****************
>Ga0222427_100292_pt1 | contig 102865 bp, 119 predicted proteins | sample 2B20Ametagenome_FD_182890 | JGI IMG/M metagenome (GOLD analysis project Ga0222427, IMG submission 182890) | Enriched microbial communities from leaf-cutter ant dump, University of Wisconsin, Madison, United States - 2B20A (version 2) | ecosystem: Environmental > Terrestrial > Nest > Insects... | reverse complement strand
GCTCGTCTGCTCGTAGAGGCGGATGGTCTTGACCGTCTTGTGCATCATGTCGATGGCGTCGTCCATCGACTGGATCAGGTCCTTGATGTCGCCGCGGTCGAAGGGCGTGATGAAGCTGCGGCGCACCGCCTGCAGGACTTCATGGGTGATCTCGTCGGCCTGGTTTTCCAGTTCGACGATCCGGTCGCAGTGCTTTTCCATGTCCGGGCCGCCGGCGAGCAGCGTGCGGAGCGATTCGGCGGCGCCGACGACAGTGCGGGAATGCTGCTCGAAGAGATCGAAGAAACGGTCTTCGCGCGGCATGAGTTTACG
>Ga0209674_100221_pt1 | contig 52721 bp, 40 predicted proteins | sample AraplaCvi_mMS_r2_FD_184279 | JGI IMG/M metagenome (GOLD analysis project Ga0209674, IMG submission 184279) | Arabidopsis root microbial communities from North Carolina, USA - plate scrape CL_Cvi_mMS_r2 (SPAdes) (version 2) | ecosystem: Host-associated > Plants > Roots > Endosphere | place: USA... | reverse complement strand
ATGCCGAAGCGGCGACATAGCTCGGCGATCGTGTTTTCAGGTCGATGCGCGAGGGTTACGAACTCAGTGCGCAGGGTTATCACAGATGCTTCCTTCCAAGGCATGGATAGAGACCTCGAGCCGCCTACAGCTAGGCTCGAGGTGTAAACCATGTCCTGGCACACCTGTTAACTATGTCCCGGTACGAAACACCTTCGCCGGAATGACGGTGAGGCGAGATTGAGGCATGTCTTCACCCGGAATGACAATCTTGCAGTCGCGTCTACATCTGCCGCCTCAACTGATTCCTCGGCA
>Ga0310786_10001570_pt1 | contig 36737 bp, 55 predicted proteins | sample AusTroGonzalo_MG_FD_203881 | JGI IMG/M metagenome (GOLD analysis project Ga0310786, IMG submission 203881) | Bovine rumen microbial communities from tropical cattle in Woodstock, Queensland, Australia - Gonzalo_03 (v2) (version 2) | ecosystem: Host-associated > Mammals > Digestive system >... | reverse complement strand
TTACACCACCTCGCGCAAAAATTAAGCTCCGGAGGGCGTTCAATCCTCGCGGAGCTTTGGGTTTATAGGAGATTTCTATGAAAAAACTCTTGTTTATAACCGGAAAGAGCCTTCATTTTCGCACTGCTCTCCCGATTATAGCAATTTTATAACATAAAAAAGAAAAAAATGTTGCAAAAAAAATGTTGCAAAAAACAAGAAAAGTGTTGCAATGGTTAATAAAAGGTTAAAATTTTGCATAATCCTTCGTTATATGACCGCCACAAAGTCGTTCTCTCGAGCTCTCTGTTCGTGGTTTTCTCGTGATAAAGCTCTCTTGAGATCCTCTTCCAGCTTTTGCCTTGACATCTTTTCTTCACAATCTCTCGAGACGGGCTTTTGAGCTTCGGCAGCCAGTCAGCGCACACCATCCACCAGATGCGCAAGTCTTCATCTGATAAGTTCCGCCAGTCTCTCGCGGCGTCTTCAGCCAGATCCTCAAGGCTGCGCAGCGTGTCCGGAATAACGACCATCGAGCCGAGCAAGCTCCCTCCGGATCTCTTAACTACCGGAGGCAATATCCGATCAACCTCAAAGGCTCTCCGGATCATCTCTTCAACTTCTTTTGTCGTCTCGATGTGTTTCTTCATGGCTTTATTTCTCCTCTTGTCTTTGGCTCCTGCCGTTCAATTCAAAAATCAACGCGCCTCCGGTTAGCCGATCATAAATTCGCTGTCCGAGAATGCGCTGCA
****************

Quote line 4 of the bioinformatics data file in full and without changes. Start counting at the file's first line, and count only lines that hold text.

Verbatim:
ATGCCGAAGCGGCGACATAGCTCGGCGATCGTGTTTTCAGGTCGATGCGCGAGGGTTACGAACTCAGTGCGCAGGGTTATCACAGATGCTTCCTTCCAAGGCATGGATAGAGACCTCGAGCCGCCTACAGCTAGGCTCGAGGTGTAAACCATGTCCTGGCACACCTGTTAACTATGTCCCGGTACGAAACACCTTCGCCGGAATGACGGTGAGGCGAGATTGAGGCATGTCTTCACCCGGAATGACAATCTTGCAGTCGCGTCTACATCTGCCGCCTCAACTGATTCCTCGGCA